smartphone-365072_640After Z10’s flop a few years back, it seemed that BlackBerry disappeared off the face of the tech market. Fans were scared they were not going to hear from the super brand anytime soon.

The company admitted to a $965 million loss due to Z10’s failure to meet expectations, both in sales and specs performance. Within the first quarter upon its release, it only managed to sell 5.9 million units. On the other hand, Apple smartphones sold 9 million units within the first weekend.

With fans and vendors alike disappointed by the sales turnout, BlackBerry went under the radar –staying quiet even through the release of the iPhone 5s until the recent launch of iPhone 6 and 6+.

What people didn’t know was that it was just biding its time for the release of something bigger and better, the BlackBerry Leap. Is this the chance at redemption BlackBerry has waited for? It’s for the experts to review and for the fans to decide.


The Leap has a 5-inch, 1,280 x 720 (720p) LCD display, an average size for most smartphones out today. It boasts a good quality panel, with sufficiently vibrant colors and effective white balance setting. The viewing angles are satisfactory; however the sunlight readability can certainly be improved.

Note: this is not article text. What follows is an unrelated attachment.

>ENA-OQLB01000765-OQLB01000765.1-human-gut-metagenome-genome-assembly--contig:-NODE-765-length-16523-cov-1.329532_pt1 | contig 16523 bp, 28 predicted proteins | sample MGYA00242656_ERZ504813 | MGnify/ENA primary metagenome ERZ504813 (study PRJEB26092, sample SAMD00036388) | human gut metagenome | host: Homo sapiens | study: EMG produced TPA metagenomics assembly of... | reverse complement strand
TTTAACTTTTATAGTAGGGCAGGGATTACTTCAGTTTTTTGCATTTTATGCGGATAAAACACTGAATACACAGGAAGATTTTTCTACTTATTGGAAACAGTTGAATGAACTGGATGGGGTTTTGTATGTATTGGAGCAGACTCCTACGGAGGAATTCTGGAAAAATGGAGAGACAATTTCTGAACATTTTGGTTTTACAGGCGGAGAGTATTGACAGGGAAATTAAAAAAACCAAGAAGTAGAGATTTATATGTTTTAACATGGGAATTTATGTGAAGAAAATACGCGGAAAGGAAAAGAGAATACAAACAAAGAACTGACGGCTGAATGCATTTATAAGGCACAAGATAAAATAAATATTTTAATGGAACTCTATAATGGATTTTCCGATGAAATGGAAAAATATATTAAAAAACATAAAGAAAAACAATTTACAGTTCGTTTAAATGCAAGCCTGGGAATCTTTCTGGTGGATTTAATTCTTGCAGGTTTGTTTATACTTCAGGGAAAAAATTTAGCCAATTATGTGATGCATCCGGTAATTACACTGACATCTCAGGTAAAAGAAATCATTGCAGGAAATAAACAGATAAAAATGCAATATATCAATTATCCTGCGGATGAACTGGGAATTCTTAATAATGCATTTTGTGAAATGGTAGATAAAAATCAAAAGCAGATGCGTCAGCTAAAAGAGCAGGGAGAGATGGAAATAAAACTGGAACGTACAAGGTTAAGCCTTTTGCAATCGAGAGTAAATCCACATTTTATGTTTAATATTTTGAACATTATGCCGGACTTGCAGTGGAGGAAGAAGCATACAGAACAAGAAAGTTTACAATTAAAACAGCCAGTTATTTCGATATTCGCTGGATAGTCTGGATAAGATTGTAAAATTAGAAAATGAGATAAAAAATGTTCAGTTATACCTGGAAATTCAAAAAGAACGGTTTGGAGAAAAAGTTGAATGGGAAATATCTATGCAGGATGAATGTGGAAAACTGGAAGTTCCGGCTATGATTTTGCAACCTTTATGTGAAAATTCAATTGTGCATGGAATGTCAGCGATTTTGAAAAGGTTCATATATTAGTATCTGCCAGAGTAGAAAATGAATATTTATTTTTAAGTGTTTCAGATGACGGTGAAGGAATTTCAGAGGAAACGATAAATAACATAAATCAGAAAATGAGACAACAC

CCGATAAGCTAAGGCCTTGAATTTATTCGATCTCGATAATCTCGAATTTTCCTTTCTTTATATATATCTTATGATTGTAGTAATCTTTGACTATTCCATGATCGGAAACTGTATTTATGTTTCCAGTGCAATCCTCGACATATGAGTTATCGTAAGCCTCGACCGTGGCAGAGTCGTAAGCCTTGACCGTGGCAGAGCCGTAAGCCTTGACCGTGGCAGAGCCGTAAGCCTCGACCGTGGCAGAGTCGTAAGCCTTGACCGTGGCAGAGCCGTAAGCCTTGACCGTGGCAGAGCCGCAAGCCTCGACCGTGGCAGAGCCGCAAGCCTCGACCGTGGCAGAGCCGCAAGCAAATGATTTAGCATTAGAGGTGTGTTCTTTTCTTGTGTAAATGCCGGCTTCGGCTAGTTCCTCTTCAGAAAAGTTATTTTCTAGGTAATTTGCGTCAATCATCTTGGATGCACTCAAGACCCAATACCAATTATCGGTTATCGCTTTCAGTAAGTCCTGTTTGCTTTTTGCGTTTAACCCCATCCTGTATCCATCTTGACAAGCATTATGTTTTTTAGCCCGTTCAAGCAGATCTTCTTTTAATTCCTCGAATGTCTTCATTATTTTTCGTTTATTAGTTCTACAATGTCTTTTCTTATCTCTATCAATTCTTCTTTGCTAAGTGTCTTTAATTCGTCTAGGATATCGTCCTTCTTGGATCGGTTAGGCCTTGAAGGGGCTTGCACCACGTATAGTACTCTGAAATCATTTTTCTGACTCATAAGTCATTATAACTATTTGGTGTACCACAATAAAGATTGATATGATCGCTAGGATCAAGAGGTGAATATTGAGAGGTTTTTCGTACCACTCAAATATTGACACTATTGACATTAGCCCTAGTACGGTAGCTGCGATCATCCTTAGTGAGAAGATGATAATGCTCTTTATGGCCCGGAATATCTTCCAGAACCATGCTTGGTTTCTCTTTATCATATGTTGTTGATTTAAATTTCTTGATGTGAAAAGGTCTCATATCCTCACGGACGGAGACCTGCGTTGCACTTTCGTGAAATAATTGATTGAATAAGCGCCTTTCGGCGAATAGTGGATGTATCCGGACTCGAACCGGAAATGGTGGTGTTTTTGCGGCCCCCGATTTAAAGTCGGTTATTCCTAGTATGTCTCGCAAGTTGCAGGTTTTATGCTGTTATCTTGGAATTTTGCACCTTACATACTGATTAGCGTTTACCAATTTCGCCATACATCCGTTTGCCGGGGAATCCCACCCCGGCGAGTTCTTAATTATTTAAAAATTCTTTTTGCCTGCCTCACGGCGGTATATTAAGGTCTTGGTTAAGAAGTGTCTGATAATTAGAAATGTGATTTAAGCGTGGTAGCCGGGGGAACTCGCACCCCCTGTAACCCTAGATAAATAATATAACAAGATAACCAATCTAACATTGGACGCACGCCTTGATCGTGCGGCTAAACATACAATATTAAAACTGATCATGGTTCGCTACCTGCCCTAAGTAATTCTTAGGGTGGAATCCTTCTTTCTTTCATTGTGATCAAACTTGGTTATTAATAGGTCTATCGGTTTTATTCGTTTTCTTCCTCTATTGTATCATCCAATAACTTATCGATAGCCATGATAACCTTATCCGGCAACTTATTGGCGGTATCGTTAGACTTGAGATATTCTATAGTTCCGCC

Following its ancestors, the Z10 and Z30, the Leap has an 8-megapixel camera, with 2-megapixel front-facing shooter designed for selfies and video-calling. For a device meant for business applications and productivity, the back camera’s versatility would surprise the unsuspecting user.

For users who are into light stock camera interfaces, the Leap is a decent choice. From the settings menu, users can set the flash, timer and aspect ratio. Additionally, they can set HDR, choose among normal, panorama, burst-capture and time-shifting modes.

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White balance settings, ISO values and exposure compensation are automatic. Like the iPhone, however, the loud shutter sound can’t be turned off.


The Leap runs on BlackBerry OS 10.3.1, with a Dual-Core 1.5 GHz Krait. Except for the Amazon appstore, which startled most critics, it offers all features expected of the new BlackBerry. There isn’t much improvement from the Z series when it comes to response speed.

In fairness to the Leap, counter other critics, there’s a feeling of seamlessness in the navigations that was missing from the Z-series.

Perhaps the Leap’s most notable upgrade comes from the keyboard, which is the common problem among Android smartphones. The typing experience is fantastic, flawless even, other experts claim. Almost as smooth as – dare we say – the iPhone?

Being an Enterprise gadget with surprisingly high-performing camera features and long battery life, the Leap might just be the comeback Blackberry needs. Some critics forgive it for its shortcomings and encourage all BlackBerry fans to experience the upgrade.